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Published 22/09/2008 email E-MAIL print PRINT

Museums in the 21st century

The Louisiana Museum in Denmark offers a quiet, liminal space for contemplation, isolated from everyday reality.1 It is a place where a modern, circular white gallery turns to a wooded landscape of sculptures, overlooking The Sound towards Sweden in a symbiotic gesture that renders architecture as art. In celebration of its 50th anniversary, the Louisiana recently hosted an exhibition that offered a fresh look at emerging trends in museum architecture through the display of a series of international projects by leading architects, as part of a global tour in collaboration with the Art Centre Basel.2

The classical display introduces the roots of the museum in the Enlightenment, when the world was full of uncharted territories.3 A place of secular truth, it contains a universal base of knowledge that shaped a civic body into a community. As Darmstadt professor Heinrich Wagner wrote, the museum is a 'cultural gauge',4 a symbol of the democratic nation. This can be seen in the reconstruction of Museum Island in Berlin, whose foundations lie in the temple-like structure of Karl Friedrich Schinkel's Altes Museum (1830). The first public museum in Prussia, it offered citizens free access to art, reflecting the philosophy of Ancient Greece. Designated a 'sanctuary for the arts and sciences'5 by royal decree, the area comprised five museums, including the Pergamon Museum and Neues Museum, whose fabric was destroyed in the Nazi period. The masterplan promises to restore its original purpose through a continuous route, 'an archaeological promenade', and a serene entrance building. In particular, David Chipperfield's sensitive restoration of Friedrich August Stüler's Neues Museum (1859), due to open next year, preserves the national monument as a ruin, with fragments of war damage on the façade - a meditation on the passing of time.

On stepping inside an atrium, a frieze of galleries comes into view. The chronological series charts pioneering museums, from the Soane Museum (1834), a living space for artists where the natural yields to the fictional; to the Metropolitan in New York (1872), a universal, public museum modelled on antiquity; to the Museum of Modern Art (1939), a commercially driven gallery with a white cube display that evolved from the artist's studio; to Ludwig Mies van der Rohe's Neue Nationalgalerie in Berlin (1968), a transparent glass and steel envelope; to the Pompidou Centre in Paris (1977) by Renzo Piano and Richard Rogers, a democratic 'university of the street',6 whose colourful service pipes signify the new typology of a flexible cultural centre; to the Guggenheim Museum Bilbao (1997), where the logo of shimmering titanium-clad sails has revitalised derelict docklands in the Basque country of Spain into a cosmopolitan leisure destination.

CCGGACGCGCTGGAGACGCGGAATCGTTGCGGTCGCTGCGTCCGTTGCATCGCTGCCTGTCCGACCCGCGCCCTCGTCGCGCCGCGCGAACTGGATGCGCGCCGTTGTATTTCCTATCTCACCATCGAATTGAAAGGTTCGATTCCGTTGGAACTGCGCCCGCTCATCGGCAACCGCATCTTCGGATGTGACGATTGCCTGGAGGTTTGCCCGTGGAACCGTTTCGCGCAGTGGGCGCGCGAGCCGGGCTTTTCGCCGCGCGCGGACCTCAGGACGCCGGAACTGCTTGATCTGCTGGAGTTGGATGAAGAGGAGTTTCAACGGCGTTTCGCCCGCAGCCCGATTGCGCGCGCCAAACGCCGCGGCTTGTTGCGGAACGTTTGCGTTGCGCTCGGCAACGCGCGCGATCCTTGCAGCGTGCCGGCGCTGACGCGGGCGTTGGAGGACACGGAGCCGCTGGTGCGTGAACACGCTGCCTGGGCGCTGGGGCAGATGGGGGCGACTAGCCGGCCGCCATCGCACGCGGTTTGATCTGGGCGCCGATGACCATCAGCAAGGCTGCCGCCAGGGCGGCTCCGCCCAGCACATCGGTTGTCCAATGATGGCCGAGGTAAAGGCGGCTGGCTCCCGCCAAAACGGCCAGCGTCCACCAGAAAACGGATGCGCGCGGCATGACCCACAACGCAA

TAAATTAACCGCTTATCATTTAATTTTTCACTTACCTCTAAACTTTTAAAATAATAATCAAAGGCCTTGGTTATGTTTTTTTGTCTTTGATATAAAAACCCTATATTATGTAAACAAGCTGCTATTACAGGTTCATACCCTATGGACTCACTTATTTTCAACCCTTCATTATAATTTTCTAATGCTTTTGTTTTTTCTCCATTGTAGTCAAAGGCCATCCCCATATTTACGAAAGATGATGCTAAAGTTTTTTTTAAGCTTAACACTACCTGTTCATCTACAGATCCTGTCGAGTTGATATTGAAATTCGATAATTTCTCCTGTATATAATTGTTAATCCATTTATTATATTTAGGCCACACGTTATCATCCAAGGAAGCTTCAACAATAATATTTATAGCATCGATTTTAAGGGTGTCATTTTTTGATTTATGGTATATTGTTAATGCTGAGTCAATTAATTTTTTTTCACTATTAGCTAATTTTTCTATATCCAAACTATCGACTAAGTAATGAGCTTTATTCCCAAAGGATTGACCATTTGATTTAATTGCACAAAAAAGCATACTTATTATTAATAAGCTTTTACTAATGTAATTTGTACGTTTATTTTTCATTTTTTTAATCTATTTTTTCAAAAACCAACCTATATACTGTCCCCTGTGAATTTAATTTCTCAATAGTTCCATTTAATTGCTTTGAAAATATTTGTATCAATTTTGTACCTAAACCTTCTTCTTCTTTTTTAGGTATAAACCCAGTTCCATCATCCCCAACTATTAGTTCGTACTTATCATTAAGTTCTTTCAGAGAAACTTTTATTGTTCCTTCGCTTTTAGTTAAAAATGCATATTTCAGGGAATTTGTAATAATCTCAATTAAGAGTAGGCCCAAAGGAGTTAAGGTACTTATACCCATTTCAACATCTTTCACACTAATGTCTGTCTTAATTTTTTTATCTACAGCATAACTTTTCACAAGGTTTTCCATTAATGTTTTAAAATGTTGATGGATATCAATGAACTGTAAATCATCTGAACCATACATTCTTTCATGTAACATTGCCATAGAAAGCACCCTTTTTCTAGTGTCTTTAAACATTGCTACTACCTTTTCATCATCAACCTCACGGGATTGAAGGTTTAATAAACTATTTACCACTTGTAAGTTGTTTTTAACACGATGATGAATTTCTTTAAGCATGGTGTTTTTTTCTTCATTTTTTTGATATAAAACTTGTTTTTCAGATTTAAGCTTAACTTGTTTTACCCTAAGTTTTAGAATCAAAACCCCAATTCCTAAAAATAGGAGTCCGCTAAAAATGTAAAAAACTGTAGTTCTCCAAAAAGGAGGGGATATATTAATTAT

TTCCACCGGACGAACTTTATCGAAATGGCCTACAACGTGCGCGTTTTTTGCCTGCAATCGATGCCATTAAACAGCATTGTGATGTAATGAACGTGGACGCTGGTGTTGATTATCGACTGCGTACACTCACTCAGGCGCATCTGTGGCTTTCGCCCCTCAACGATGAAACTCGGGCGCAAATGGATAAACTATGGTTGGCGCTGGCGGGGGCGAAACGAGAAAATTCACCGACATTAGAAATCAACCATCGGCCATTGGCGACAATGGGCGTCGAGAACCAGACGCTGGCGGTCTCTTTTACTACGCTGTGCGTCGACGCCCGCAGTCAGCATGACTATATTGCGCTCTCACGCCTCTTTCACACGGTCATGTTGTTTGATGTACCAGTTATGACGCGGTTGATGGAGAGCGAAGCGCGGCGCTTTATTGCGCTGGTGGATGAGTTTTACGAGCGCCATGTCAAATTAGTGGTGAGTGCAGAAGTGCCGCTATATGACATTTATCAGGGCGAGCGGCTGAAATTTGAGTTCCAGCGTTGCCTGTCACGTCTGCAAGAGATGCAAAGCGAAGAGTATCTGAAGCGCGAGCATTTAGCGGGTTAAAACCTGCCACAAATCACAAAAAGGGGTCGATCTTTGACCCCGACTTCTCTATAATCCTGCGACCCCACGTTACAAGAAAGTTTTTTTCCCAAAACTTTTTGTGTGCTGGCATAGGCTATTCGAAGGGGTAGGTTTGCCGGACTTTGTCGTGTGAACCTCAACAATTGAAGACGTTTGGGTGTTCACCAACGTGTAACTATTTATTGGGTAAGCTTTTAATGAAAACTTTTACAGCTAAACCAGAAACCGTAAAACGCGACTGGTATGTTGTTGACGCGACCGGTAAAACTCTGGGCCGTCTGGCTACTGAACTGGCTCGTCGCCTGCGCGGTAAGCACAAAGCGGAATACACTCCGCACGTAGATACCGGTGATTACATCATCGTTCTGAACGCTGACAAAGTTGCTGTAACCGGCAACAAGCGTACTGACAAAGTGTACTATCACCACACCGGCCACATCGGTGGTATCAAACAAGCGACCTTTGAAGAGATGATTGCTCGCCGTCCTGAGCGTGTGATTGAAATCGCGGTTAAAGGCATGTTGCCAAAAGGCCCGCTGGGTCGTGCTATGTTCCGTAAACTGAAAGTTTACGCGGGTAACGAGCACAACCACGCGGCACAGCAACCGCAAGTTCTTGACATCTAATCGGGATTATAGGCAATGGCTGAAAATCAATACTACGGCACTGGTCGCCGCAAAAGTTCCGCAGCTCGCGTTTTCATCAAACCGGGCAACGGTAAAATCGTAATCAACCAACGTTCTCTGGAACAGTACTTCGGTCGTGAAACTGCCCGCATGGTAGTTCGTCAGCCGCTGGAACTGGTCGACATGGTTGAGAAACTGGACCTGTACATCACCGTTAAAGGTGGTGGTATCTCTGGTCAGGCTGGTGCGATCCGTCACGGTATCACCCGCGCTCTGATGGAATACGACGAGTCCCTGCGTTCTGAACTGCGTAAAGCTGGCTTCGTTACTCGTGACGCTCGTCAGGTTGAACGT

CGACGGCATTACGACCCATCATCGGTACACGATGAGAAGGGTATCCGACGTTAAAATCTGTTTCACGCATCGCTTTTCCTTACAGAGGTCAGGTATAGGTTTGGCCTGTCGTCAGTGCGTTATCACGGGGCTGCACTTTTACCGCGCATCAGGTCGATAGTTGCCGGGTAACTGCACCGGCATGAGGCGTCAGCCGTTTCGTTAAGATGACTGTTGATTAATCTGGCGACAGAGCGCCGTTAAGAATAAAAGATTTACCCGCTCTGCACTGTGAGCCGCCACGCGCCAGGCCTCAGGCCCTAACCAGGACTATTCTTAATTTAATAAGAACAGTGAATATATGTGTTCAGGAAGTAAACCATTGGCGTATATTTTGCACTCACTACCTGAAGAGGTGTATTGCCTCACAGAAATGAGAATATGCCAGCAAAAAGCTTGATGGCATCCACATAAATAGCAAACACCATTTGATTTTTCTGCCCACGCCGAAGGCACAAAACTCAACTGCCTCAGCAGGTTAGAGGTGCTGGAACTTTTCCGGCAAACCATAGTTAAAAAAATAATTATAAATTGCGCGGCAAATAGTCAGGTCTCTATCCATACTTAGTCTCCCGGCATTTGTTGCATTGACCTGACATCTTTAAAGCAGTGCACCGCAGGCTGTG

Bilbao epitomises the tendency to build deconstructivist spectacles, which attract criticism for overpowering the art they contain. Indeed, architect Philip Johnson said, 'When a building is as good as that one, f**k the art'. Yet simultaneously a trend towards minimalism can be traced in the neutral box of Peter Zumthor's Kunsthaus Bregenz (1997). The polarisation of designs is observed by Thierry Greub in the catalogue. To reach a golden mean, he believes that architects should return to the museum's origins, '... the dialogue between building and art, architecture and users (museum staff and visitors)'. In translating function into form, '... the future of a museum lies in proving itself as a complex space for new, permanent experiences and not just for lavish but short-term spectacles'.7 This comes to light in schemes that consolidate and critique existing typologies in Europe, the USA and Japan in the central section. There is a trend towards modest reprisals of classic forms. The Pinakothek der Moderne by Stephan Braunfels in Munich (2002) has a square design, a central dome and elongated galleries that reflect the Enlightenment language of the Altes Museum. And the MoMA extension by Yoshio Taniguchi (2004) includes two, equal volumes on each side of the garden to frame the traditional open-air centre: one contains the principal exhibition spaces; the other houses educational facilities, realising the gallery's dual aim to preserve art and impart knowledge.

In contrast, the Musée du Quai Branly in Paris by Jean Nouvel (2006) looks beyond the modernist paradigm of the white cube. Its galleries transport the visitor into an alien world, symbolising the geographical origins of the Arts Premiers inside - the icy wastes of North America, the arid deserts of Africa and the humid islands of Oceania. The art was brought back from the colonies by French explorers. With more than 300,000 exhibits, this ethnological research centre follows the route of the Seine, yet is hidden by the lush vegetation of the nearby park by Gilés Clement, including maples, cherry trees and bamboo. Nouvel speaks of a 'place characterised by symbols of the forest, of the river, and by the obsessive insignia of death and oblivion'.8